It is MUCH different to pursue improvement, consistency, excellence (the state of being, NOT the award with the same name), and high standards that all lead to giving your team the best possible opportunity at the external recognition. I’ve always wanted every one of my teams to understand the rules and prepare to the best of their ability to perform the best they can in all categories and I will never compromise that.

However, my teams will never hear me talk about the desire to WIN a specific award OR about what our “goals” are. They do hear me talk about high standards and preparing to perform at their best. At events, I’m the same. If the awards come, great … if they don’t, great. In EITHER case, afterwards at some point we’ll debrief, decide what we can improve upon, and move forward with that in mind. This year my rookie team (6 kids, 5 of six middle-school aged, one in 9th grade) entered two high school events won a build award, and was on the championship alliance both times. Those recent successes along with my previous decade have shown me that I think this approach is a pretty sound one … and it’s worked in rural and suburban settings, with both school-based and community-based teams, with all ages groups, and in all flavors of events.

Why not leave the reffing to the refs, judging processes to the judges, and the criteria to the criteria makers? If you want more of a say in it, then become one of them - I’m sure most places are dying for the help. Been there, done all of it, continue to do it when I can - rewarding in it’s own way, but most days it’s pretty thankless because your hear more complaints than you do thank yous.

Lastly, and most specifically, why on earth would ANY team, under the current 2011-12 VRC rules, ACTIVELY pursue an Excellence Award at a qualifying event AFTER they’ve already won an Excellence Award in the same year? I’ve thought about this for weeks now and I can only come up with two real reasons to do it - for the trophy itself and/or for the ego boost. Gee that’s not very flattering when you think about it, is it? Please don’t try to tell me you have concern about “lesser teams” qualifying and watering down Worlds competition because I can make an equally strong argument for not enough deserving teams getting in and thereby your winning team has less competition at Worlds. Both arguments are valid - neither can be fully proven.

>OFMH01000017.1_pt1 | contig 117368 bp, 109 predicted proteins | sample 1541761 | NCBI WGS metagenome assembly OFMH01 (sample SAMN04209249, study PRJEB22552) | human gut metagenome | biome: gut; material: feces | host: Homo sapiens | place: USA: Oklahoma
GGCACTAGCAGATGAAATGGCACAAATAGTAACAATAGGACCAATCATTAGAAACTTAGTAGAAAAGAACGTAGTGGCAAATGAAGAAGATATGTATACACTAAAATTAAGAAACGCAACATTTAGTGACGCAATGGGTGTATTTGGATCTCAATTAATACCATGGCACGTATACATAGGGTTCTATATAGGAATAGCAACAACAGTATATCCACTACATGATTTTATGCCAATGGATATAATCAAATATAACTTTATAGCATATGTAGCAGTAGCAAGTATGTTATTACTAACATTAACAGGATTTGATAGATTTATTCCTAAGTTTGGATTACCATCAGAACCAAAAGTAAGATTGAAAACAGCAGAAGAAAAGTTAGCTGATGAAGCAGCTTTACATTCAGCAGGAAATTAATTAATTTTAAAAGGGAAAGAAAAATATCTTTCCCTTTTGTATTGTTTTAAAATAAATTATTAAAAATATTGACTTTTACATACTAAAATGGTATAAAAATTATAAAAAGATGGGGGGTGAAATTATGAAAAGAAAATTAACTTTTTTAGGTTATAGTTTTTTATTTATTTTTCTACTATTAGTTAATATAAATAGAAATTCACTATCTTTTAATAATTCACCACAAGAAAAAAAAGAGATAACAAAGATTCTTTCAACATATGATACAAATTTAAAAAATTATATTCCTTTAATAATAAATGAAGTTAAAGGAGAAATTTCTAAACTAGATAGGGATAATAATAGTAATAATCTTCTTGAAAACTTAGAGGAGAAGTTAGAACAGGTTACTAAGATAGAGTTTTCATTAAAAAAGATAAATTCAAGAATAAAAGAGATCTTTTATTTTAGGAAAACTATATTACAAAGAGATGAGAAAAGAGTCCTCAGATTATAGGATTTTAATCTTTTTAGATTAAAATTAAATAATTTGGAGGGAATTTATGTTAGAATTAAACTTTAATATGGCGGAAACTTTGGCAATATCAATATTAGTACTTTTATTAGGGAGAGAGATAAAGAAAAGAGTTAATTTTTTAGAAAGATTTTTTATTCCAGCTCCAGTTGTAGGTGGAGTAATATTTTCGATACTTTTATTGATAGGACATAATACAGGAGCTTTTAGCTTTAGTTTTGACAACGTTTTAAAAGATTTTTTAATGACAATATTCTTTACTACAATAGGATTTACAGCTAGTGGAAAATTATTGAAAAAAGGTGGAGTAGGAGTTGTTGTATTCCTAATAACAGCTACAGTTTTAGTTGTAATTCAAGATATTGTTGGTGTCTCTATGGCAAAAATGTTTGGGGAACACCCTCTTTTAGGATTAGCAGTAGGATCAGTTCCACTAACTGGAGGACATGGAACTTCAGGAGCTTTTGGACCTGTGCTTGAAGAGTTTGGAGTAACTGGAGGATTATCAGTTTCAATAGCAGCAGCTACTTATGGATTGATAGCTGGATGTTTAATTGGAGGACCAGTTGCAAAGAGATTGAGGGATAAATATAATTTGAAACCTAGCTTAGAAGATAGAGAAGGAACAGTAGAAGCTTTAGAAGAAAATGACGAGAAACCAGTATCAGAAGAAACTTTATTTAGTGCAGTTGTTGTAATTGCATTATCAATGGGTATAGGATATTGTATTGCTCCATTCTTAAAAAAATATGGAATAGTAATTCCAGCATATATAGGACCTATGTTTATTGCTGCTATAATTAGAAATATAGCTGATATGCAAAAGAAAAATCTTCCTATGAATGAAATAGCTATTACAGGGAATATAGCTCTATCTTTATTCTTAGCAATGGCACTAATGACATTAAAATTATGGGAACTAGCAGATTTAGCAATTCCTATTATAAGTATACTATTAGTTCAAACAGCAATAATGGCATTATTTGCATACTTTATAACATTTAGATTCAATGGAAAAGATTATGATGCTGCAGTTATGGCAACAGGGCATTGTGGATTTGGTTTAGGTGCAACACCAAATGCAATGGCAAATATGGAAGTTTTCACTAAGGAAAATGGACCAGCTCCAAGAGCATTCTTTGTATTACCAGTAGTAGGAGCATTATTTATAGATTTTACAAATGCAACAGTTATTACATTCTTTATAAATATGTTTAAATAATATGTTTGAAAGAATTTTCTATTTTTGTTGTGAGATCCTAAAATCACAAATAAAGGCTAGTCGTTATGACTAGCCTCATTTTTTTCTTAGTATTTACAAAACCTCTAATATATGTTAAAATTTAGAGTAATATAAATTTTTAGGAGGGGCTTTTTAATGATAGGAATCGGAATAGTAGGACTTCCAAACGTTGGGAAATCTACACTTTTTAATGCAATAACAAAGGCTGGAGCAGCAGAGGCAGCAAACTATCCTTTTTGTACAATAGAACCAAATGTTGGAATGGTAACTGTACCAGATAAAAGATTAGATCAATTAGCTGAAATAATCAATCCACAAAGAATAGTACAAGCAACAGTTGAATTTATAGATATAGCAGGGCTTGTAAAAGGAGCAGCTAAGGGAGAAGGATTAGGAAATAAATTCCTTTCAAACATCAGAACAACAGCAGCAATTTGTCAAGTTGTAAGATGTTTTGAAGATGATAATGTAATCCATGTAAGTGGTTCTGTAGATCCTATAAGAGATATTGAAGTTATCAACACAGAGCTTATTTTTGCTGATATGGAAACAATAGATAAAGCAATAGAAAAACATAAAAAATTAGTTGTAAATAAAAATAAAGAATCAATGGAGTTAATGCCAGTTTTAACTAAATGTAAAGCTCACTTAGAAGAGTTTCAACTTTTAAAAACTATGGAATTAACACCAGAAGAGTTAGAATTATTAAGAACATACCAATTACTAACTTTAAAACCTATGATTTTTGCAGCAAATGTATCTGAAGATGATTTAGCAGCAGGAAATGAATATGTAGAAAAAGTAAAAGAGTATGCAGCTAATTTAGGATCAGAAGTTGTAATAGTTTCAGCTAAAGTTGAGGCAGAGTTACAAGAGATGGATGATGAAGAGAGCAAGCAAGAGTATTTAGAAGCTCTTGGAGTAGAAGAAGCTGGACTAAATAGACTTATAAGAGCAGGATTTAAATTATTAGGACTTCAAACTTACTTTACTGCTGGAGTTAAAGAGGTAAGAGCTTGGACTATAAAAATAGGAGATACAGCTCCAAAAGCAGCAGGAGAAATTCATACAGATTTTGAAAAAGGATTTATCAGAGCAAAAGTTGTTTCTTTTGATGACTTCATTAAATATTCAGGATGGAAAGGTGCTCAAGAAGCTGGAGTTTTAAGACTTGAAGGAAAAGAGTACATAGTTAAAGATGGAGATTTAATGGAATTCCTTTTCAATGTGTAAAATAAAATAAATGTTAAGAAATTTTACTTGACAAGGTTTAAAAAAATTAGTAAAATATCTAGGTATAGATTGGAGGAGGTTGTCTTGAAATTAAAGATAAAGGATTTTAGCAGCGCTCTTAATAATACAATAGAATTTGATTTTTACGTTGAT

Want/need more experience for your presentation team for Worlds in the judging process? Fine - go through the process the same, but inform the judges that you’ve already won an Excellence Award this year so please consider us for the other non-qualifying awards, but not this one. Orrrrrr how about visiting the other teams at the event, presenting to them to stay sharp and at the same time show them what an Excellence team does and help them to elevate their game? (PLEASE don’t tell me that these things aren’t done on this planet, because they are and I can tell you dozens of stories. No it may not be the cultural norm, but we are talking about our shining example teams, right?)

Now if your team pursues and wins a second (in a year, under the current rules) Excellence Award at a qualifier will I still shake your hand and congratulate you? ABSOLUTELY! Clearly you were a deserving recipient. However, if you ask me if I wanted to work with you or hire you, I might have a different answer.

Best wishes to everyone participating yet this year, especially at Worlds, and lets work on those internal motivators and focus on why we all REALLY do this a little bit more than the trophies themselves.

Namaste,
Kressly](https://vexforum.com/t/possible-award-regulation/20863/1)